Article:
Cast: Anne Hathaway, Jason Sudeikis, Dan Stevens, Tim Blake Nelson, Austin Stowell
Director: Nacho Vigalondo
Running time: 1 hour 49 minutes
by Jericho Cerrona
There's something about writer-director Nacho Vigalondo's films which both insist upon their artificiality while also attempting to upend genre expectations. For example, his 2007 debut Timecrimes is a nifty time-travel thriller whose narrative loops back in on itself, but the picture's true intention seems to be a commentary on the leering male gaze. 2011's Extraterrestrial, meanwhile, featured an alien invasion as the backdrop for a deft romantic comedy which explored domestic tensions. The filmmaker's latest, Colossal, is his most loopy and ambitious effort yet; a character study about an alcoholic writer who finds herself somehow telepathically linked to a rampaging monster wrecking havoc in Seoul, South Korea. In true Vigalondo fashion, the film's real interest lies in not only the perils of alcoholism, but also how entitlement and male rage can manifest itself in a country where we only care about what's happening directly in our small sphere of influence.
Anne Hathaway stars as Gloria, who in the opening scene stumbles into the swanky New York apartment apartment of her boyfriend, Tim (Dan Stevens) after a night of boozing. An argument ensues, one which the couple has had countless times, and Gloria is literally sent packing. Relocating to her tiny hometown and reconnecting with her childhood friend, Oscar (Jason Sudeikis) who gives her a job tending his local bar, Gloria seems to be on the road of recovery after hitting bottom. What initially transpires is a goofy comic drama about moving back home, rekindling friendships, and finding oneself, set against the backdrop of a monstrous kaiju laying waste to skyscrapers and innocent bystanders across the globe. Vigalondo's handling of tone is admirable, if scattershot, as he tries investigating privilege, entitlement, and in the case of Sudeiki's initially charming bar owner, raging male ego while also giving us visions of crumbling buildings and giant monster attacks. It's a ridiculous premise; one that involves Gloria stepping onto a small patch of earth located on an empty playground where she can telepathically control the creature's movements. Once Oscar realizes that he too can summon his own monster (visualized as a gigantic glowing robot), the film shifts into the realm of psychodrama wherein Gloria must not only contend with the damage she's caused in Seoul while intoxicated, but also Oscar's erratic temper and possessive behavior.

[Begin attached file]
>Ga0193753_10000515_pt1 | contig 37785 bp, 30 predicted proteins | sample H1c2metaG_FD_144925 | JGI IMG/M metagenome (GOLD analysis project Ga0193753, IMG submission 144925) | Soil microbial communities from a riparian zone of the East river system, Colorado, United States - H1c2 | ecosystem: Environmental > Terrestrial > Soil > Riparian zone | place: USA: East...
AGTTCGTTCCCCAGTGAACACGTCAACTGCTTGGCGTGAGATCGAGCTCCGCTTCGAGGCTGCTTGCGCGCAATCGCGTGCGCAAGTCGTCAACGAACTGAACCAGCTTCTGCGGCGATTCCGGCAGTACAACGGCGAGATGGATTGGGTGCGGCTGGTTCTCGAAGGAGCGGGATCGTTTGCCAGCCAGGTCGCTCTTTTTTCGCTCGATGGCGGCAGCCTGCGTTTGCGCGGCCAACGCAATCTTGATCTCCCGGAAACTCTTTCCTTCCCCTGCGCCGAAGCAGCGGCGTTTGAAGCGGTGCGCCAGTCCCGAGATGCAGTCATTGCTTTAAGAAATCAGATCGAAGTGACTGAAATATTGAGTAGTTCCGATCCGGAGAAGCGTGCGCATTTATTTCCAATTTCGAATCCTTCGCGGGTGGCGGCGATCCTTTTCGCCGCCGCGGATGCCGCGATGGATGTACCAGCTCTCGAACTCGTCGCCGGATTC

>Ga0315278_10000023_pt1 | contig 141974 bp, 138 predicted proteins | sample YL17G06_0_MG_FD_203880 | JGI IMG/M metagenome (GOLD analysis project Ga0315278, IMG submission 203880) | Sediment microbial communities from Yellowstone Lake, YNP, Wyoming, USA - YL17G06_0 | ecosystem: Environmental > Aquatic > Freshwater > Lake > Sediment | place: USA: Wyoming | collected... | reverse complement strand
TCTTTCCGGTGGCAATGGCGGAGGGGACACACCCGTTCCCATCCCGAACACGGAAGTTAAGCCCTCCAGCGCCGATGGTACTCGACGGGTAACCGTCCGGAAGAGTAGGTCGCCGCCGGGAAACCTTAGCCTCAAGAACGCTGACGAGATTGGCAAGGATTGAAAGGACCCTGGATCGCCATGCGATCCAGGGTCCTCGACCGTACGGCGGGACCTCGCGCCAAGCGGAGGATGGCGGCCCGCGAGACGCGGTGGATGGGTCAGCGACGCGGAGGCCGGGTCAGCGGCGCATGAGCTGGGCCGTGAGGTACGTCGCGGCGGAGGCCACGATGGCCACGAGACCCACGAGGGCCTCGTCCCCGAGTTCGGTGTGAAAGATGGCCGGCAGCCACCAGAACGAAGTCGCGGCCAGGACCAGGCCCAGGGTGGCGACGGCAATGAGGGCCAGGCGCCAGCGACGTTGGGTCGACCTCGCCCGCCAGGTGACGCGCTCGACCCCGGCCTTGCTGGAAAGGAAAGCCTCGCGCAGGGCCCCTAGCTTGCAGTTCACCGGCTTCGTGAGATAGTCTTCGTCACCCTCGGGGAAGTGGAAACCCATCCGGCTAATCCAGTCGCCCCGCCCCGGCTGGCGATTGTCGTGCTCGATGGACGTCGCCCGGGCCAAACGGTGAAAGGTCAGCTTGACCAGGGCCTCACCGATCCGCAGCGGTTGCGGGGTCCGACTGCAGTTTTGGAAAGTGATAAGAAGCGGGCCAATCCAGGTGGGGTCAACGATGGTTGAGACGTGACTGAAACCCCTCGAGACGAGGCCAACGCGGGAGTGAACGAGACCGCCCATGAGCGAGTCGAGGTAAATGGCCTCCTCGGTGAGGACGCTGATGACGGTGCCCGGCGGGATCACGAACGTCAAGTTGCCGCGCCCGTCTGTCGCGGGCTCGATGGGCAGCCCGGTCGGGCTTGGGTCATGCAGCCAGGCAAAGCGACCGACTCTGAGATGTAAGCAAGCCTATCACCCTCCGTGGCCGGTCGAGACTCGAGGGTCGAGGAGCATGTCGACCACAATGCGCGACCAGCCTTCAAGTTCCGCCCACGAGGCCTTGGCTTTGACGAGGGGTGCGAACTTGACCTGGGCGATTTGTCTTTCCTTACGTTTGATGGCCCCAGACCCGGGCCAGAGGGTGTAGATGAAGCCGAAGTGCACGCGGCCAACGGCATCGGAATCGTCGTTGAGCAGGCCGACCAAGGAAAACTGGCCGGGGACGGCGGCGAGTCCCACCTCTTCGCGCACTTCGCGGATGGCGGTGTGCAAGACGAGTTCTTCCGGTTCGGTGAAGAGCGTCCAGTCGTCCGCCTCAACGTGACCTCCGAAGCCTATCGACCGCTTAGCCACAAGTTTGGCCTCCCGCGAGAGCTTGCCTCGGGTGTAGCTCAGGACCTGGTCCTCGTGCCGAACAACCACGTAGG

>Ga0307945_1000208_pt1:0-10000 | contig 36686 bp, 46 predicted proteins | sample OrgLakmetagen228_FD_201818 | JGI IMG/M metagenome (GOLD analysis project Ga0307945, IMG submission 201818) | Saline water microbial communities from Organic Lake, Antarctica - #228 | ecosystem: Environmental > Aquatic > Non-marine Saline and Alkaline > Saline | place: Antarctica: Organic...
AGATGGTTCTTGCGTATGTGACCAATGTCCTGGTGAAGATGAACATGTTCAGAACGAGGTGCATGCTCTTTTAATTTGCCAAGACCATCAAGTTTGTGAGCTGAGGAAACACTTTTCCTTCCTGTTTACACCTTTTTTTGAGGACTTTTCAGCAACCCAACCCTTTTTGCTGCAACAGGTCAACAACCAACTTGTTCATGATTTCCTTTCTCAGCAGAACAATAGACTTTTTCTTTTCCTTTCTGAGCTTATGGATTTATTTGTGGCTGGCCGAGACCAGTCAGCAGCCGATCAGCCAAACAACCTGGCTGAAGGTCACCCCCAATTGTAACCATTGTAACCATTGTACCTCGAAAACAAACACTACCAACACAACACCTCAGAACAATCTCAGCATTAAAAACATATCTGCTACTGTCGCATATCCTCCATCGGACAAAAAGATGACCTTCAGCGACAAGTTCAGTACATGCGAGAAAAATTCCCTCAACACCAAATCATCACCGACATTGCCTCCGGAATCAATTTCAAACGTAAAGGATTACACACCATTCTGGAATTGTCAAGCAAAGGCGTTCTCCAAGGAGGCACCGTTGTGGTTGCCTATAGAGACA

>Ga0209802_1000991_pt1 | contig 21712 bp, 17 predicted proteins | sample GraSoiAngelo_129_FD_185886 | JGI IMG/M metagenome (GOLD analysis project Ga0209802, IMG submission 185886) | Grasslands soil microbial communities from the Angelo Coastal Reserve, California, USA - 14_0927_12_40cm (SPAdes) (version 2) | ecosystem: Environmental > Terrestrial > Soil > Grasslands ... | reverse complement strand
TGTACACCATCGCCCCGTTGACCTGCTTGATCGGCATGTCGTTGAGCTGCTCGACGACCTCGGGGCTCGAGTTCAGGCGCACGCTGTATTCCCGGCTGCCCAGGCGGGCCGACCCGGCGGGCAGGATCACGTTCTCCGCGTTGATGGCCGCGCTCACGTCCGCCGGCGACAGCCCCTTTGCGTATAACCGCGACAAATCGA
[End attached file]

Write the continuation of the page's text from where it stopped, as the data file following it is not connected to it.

Colossal eventually goes completely off the rails during the third act as Vigalondo's screenplay muddles its central metaphor under the creaking confines of magical realism. However, there's something novel about a movie boasting an original concept which asks its audience to invest themselves in characters and situations which stretch basic laws of credulity. Hathaway is a nimble performer; able to portray a woman spinning out of control without devolving into utter navel-gazing, and the way she modulates between shock, surprise, wry humor, and genuine sadness is a testament to her talents. Meanwhile, Sudeikis is cast against type as a seemingly nice guy harboring severe self-hatred issues who can unravel at any moment, and the way he flips on a dime from gee-whiz geniality to callous rage is surprisingly effective.
By using archetypal blockbuster imagery, including a slow-motion "superhero" type shot of Hathaway walking in the rain near the climax, Colossal seems to be parodying summer tent-poles while also indulging aesthetically in their simple pleasures. That the film cannot completely follow through on the promise of its audacious conceit is slightly disappointing, and there's a definite sense here that Vigalondo isn't quite skilled enough as a visual stylist to merge the fantastical with the mundane in a way which transcends the multiple genres he's juggling. Still, there's also something reassuring about a filmmaker willing to swing for the fences and a lead actor choosing to wholly trust her director's convictions. If Colossal unwisely uses throngs of screaming Korean extras as an excuse for one white woman's tale of self-rehabilitation, then it's focus on feminist concerns and exposing the sad state of male self-delusion is a welcome respite to the Michael Bay-inflected machismo found in so many Hollywood blockbusters. However, the film could have been richer and more potent had it equally considered people on the other side of the world rather than simply being consumed by entitled Americans struggling with their self-image problems.